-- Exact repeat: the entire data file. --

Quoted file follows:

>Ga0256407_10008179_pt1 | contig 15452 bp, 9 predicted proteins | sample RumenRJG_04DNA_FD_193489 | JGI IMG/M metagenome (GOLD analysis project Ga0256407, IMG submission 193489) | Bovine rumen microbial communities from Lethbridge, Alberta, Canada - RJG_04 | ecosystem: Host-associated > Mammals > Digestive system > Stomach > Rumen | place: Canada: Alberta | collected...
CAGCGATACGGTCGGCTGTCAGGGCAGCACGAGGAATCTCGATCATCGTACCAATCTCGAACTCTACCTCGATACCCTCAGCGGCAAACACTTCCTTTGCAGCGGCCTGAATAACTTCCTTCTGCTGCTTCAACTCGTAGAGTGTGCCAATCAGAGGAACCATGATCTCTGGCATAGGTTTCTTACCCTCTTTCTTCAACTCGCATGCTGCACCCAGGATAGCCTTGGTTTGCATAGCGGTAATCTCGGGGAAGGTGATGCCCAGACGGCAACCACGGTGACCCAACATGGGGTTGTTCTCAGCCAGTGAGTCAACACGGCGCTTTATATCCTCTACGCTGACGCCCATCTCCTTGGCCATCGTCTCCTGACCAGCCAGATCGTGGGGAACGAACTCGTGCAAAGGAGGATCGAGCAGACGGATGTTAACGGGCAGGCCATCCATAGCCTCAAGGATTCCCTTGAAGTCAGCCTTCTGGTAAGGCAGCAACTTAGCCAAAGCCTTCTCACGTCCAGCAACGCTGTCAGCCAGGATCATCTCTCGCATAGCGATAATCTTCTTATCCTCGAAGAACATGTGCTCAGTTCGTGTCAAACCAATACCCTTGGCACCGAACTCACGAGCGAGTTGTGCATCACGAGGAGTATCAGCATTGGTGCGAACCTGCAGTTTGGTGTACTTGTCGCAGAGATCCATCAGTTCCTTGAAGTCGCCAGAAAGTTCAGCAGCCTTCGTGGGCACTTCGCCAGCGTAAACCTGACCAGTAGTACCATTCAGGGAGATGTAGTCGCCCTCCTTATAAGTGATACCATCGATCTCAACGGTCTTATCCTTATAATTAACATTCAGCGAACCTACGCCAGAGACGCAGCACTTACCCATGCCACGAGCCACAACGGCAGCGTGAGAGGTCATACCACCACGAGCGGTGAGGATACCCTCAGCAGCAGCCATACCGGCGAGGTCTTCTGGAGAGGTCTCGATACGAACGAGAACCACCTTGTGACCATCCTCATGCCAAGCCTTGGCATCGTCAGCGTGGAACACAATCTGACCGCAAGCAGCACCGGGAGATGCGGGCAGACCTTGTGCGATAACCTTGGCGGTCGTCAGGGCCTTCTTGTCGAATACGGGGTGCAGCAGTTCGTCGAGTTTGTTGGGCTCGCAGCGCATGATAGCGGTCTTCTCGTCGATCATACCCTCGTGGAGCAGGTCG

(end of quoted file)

>Ga0256407_10008179_pt1 | contig 15452 bp, 9 predicted proteins | sample RumenRJG_04DNA_FD_193489 | JGI IMG/M metagenome (GOLD analysis project Ga0256407, IMG submission 193489) | Bovine rumen microbial communities from Lethbridge, Alberta, Canada - RJG_04 | ecosystem: Host-associated > Mammals > Digestive system > Stomach > Rumen | place: Canada: Alberta | collected...
CAGCGATACGGTCGGCTGTCAGGGCAGCACGAGGAATCTCGATCATCGTACCAATCTCGAACTCTACCTCGATACCCTCAGCGGCAAACACTTCCTTTGCAGCGGCCTGAATAACTTCCTTCTGCTGCTTCAACTCGTAGAGTGTGCCAATCAGAGGAACCATGATCTCTGGCATAGGTTTCTTACCCTCTTTCTTCAACTCGCATGCTGCACCCAGGATAGCCTTGGTTTGCATAGCGGTAATCTCGGGGAAGGTGATGCCCAGACGGCAACCACGGTGACCCAACATGGGGTTGTTCTCAGCCAGTGAGTCAACACGGCGCTTTATATCCTCTACGCTGACGCCCATCTCCTTGGCCATCGTCTCCTGACCAGCCAGATCGTGGGGAACGAACTCGTGCAAAGGAGGATCGAGCAGACGGATGTTAACGGGCAGGCCATCCATAGCCTCAAGGATTCCCTTGAAGTCAGCCTTCTGGTAAGGCAGCAACTTAGCCAAAGCCTTCTCACGTCCAGCAACGCTGTCAGCCAGGATCATCTCTCGCATAGCGATAATCTTCTTATCCTCGAAGAACATGTGCTCAGTTCGTGTCAAACCAATACCCTTGGCACCGAACTCACGAGCGAGTTGTGCATCACGAGGAGTATCAGCATTGGTGCGAACCTGCAGTTTGGTGTACTTGTCGCAGAGATCCATCAGTTCCTTGAAGTCGCCAGAAAGTTCAGCAGCCTTCGTGGGCACTTCGCCAGCGTAAACCTGACCAGTAGTACCATTCAGGGAGATGTAGTCGCCCTCCTTATAAGTGATACCATCGATCTCAACGGTCTTATCCTTATAATTAACATTCAGCGAACCTACGCCAGAGACGCAGCACTTACCCATGCCACGAGCCACAACGGCAGCGTGAGAGGTCATACCACCACGAGCGGTGAGGATACCCTCAGCAGCAGCCATACCGGCGAGGTCTTCTGGAGAGGTCTCGATACGAACGAGAACCACCTTGTGACCATCCTCATGCCAAGCCTTGGCATCGTCAGCGTGGAACACAATCTGACCGCAAGCAGCACCGGGAGATGCGGGCAGACCTTGTGCGATAACCTTGGCGGTCGTCAGGGCCTTCTTGTCGAATACGGGGTGCAGCAGTTCGTCGAGTTTGTTGGGCTCGCAGCGCATGATAGCGGTCTTCTCGTCGATCATACCCTCGTGGAGCAGGTCG